Federico Chiesa came on to the Wembley pitch with six minutes of normal time left and this tight, fretful last-16 tie still goalless. The story of the game to that point had been a stirring, finely wrought defensive performance from Austria, who showed great resolve against a team most expected to simply blow them away.
The final whistle came as a relief to Italy’s players, who fell into an angsty-looking huddle around their manager. Roberto Mancini’s message was to take a breath, to reset the throttle. And Italy did find another gear at last.
Chiesa’s first real act moments later was to burst through on the right and fire in a low shot. Moments later, with the clock ticking over to 94 minutes, he did something startling, creeping in behind on that same flank, controlling a high ball with his shoulder, skipping inside Martin Hinteregger, then absolutely spanking his shot back across goal and into the corner.
It was a wonderful goal, an expression of Chiesa’s own high grade cutting edge, and a moment of decision that Italy desperately needed after a woolly second half. Ten minutes later Matteo Pessina added a second, picking up a loose ball after a corner and turning to clip a wonderfully executed shot back across Daniel Bachmann and into the other corner.
Italy had shown resolve here to extract themselves from a gruelling game against a well-organised Austria. A quarter-final in Munich on Friday against Belgium or Portugal awaits. The sense of a team simply striding its way through this tournament was always going to fade at some point. But they will be stronger for this awkward experience, and for the relief of that burst of energy in extra time.
Wembley’s vast craning tiers were speckled with itinerant Italians and jobbing Austrians, small islands of blue and red in the middle of all those empty flip-up seats. And there was a fair crackle of excitement around the place for this last-16 game, the Italians in particular a bouncing, flag-waggling presence who seemed to arrive pre-delirious, already set to celebratory mode.
This trans-Alpine derby carries its own historical notes. What is now Italy’s national anthem was at one time banned in Italy for being too anti-Austrian, a legacy of Austrian imperial power in the region.
And the red and white shirts started with some purpose, carrying the energy from an excellent performance against Ukraine. Xaver Schlager was a busy, bruising presence in central midfield, and Italy seemed to take a moment to settle.
Roberto Mancini had come to Wembley with a midfield dilemma. Power and verve or soft-pedalled artistry?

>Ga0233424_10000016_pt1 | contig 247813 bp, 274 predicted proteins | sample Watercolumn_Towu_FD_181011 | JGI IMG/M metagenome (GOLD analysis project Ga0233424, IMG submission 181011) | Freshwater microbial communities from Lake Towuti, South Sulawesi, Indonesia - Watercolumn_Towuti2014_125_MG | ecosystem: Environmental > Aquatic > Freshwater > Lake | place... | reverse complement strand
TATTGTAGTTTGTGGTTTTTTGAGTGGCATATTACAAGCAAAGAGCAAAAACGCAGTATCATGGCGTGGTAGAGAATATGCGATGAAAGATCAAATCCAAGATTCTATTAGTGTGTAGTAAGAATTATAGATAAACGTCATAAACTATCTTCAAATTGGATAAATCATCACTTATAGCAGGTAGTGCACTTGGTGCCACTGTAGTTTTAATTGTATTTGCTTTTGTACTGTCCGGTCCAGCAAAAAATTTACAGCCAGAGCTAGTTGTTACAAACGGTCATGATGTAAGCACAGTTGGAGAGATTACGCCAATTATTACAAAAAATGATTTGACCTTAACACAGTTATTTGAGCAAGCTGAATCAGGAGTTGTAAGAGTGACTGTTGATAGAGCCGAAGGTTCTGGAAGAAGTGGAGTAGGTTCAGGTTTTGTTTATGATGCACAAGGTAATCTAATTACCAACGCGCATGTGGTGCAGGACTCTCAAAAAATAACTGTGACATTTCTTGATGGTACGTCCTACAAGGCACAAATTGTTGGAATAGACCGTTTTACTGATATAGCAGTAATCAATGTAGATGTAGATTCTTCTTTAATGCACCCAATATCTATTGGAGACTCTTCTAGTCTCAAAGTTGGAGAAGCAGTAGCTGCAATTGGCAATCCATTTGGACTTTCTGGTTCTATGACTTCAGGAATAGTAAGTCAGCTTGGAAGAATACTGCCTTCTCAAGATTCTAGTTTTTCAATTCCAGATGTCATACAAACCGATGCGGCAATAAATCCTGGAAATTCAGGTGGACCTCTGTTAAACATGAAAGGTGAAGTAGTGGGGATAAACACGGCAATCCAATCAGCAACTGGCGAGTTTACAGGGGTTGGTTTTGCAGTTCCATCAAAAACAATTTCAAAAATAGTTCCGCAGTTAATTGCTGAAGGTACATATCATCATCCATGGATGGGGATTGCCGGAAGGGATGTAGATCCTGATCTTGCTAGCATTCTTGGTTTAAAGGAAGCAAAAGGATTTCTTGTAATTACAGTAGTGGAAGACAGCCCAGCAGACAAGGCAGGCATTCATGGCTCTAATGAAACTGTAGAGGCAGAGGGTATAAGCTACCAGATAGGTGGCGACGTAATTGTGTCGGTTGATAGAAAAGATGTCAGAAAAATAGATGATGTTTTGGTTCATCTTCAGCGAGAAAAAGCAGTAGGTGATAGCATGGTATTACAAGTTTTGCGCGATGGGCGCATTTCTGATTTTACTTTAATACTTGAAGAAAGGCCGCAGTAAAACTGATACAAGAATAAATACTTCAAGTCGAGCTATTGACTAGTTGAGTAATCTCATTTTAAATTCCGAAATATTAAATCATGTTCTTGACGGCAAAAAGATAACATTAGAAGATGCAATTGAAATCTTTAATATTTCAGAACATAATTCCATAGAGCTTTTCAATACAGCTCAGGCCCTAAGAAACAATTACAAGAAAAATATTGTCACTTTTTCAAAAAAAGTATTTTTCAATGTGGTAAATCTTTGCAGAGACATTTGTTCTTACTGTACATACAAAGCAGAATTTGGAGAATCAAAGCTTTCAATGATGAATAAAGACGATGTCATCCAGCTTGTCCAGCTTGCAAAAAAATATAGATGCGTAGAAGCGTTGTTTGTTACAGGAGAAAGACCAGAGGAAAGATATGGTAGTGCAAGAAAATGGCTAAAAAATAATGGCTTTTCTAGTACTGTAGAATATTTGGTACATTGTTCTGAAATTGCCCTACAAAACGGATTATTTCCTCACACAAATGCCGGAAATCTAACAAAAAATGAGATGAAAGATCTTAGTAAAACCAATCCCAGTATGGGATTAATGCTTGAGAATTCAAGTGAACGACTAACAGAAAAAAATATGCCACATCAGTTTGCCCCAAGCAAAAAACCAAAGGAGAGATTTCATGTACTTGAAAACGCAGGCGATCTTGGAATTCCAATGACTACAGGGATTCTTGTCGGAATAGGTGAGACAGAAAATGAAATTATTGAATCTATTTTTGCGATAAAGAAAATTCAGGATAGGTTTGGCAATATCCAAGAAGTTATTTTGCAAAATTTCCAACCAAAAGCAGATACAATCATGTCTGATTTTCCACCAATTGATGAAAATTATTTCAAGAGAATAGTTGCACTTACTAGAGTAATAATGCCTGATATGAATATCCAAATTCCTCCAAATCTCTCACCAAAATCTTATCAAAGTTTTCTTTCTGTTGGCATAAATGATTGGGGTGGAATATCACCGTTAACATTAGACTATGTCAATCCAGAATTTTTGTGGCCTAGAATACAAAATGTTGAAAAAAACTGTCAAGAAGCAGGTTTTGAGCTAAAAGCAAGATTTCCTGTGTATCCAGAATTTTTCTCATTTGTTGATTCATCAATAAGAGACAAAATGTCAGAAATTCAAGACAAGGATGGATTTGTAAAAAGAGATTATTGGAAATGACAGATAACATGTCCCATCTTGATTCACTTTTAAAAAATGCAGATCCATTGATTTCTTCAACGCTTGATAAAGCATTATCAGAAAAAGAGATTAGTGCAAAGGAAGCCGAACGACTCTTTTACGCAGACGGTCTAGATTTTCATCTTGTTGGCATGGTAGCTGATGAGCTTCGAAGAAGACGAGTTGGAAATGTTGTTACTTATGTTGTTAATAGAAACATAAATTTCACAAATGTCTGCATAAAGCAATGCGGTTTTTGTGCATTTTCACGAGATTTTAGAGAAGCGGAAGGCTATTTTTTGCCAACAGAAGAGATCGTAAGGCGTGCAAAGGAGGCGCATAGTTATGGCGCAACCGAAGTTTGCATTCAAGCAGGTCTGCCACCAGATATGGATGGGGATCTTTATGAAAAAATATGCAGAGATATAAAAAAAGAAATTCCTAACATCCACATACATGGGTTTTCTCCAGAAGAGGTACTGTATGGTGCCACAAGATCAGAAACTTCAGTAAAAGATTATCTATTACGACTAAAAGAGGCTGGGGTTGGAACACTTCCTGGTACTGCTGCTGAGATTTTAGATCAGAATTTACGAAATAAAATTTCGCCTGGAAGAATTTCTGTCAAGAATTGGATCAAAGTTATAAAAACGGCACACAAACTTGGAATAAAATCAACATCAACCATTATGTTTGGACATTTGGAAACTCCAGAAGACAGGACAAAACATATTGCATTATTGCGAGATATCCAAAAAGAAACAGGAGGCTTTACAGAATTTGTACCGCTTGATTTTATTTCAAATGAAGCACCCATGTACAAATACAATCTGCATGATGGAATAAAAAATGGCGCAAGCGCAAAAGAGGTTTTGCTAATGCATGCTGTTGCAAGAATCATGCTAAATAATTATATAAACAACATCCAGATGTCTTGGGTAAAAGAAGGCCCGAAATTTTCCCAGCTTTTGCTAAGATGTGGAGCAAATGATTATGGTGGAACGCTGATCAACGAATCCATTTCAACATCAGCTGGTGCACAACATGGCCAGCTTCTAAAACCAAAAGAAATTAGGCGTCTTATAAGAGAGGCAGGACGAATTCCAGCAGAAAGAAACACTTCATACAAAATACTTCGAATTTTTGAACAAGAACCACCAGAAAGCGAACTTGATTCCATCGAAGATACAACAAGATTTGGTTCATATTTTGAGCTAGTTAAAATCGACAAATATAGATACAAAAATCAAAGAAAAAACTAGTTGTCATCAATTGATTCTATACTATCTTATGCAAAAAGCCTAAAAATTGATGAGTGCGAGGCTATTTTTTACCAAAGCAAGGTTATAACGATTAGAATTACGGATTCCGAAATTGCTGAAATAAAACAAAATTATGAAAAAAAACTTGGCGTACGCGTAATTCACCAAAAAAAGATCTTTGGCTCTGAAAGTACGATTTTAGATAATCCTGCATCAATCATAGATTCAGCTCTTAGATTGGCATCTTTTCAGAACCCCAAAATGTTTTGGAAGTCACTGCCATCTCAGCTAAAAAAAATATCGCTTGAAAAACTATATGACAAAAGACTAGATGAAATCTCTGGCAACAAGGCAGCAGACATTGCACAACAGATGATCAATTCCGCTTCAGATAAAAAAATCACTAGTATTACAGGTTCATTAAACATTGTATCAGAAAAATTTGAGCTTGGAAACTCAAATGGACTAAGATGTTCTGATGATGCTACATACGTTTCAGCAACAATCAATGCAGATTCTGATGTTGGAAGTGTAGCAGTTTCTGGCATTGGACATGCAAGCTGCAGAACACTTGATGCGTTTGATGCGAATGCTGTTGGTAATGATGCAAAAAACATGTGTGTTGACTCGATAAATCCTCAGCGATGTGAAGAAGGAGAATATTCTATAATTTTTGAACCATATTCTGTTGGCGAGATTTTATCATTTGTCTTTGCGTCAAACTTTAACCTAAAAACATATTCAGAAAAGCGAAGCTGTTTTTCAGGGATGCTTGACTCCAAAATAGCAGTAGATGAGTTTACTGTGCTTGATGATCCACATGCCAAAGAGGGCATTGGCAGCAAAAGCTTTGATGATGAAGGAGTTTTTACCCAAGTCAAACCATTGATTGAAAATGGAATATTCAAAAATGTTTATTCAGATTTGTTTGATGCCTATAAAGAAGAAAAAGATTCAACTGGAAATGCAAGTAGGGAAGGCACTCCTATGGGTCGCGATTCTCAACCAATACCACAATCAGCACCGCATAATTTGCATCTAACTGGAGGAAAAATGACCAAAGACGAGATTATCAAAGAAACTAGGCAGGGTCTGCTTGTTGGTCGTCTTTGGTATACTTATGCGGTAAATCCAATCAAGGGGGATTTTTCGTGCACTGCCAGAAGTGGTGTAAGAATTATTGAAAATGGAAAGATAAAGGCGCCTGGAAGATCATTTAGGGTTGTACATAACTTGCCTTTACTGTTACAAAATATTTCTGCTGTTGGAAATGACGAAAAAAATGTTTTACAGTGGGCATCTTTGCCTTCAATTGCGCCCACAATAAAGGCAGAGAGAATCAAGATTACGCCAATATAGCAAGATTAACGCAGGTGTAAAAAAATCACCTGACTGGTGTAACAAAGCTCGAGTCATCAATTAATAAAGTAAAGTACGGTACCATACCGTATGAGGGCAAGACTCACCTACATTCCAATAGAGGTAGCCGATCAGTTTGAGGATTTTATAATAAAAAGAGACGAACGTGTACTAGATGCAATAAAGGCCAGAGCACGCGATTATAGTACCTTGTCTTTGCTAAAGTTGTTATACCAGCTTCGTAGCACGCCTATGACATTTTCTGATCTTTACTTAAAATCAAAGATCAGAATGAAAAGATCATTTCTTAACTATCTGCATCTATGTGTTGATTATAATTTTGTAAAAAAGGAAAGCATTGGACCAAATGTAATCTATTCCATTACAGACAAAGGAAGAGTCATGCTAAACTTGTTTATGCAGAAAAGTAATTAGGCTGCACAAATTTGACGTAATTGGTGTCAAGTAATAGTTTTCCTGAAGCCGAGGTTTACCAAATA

In the event Mancini left out Manuel Locatelli and went with Marco Verratti, who had played so brilliantly against Wales.
At kick-off it looked a fearsomely coherent Azzurri team. Italy’s system carries no real mystery: a 4-3-3 with a marauding full-back presence on the left and well-drilled pressing. Stopping it is another matter, however.
But Austria were calm in possession early on, a willingness to play in Italy’s half opening up the odd mob-handed counterattack. Leonardo Spinazzola made one early dash down the rails, and another on 10 minutes that ended with a shot into the side netting. He is a prodigious physical presence, with something of Javier Zanetti in his cavalry-guard sorties.
For a while Austria’s right flank looked like an accident waiting to happen as Domenico Berardi linked fluently with Spinazzola Italy’s first shot at goal came from that combination with 16 minutes gone. Spinazzola raged away down the left once again and threaded a pass back for Nicolò Barella. His low shot was blocked by a scrambling Daniel Bachmann.
And suddenly Austria were under siege, the blue shirts buzzing with that familiar shared energy, eight outfield players fearlessly high. Hinteregger led one storming break out of the blockades. His pass to Marko Arnautovic was slightly off. Arnautovic, as ever the artist, the maestro, the sulk, let him know.
Italy were pushing. With 31 minutes gone Ciro Immobile turned and pinged a wonderful dipping shot on to the top of the post. Another Spinazzola surge followed by a weak, trickling shot forced a low Bachmann save. And by the break Italy had mustered 11 attempts at goal to Austria’s one and generated periods of smothering dominance, without finding the precise moment of incision.
Austria started the second half brightly, keeping the ball, then forcing a free-kick as Gianni Di Lorenzo was booked for a foul right on the edge of the Italy box. David Alaba spun the ball up over the wall, but couldn’t make it drop under the bar.
In a way there was no pressure at all here for Franco Foda’s team: Wembley in June for a one-off against the tournament’s alpha dogs, and steadily they began to assert themselves. It was above all a fine defensive performance from Austria, who after those early alarms nailed down the threat of Italy’s left side, and left Mancini’s team looking a little toothless, lacking other avenues of creativity. Foda has an Italian father. There was an element of the old double-bolt about this.
On 64 minutes Austria seemed to have taken the lead, thanks to a fine headed finish from Arnautovic, but it was ruled out after a VAR check for a very slim offside. A good job too. Italy had looked crushed walking back for the kick-off. Mancini acted instantly, taking off Verratti and replacing him with Locatelli.
As the 90 minutes ticked away it was all Austria, those red shirts popping the ball around, Marcel Sabitzer spinning and twirling and providing the linking joint for a series of fluent attacks. For a while Italy took a breath at Wembley, the press now dropped into standby mode, midfield and attack separated by a wide swathe of green. Mancini strolled his touchline, plotting his changes.
He played his hand beautifully. But there was still time for a late alarm as Sasa Kalajdzic pulled a goal back for Austria, who pressed with great heart and spirit even at 2-0 down.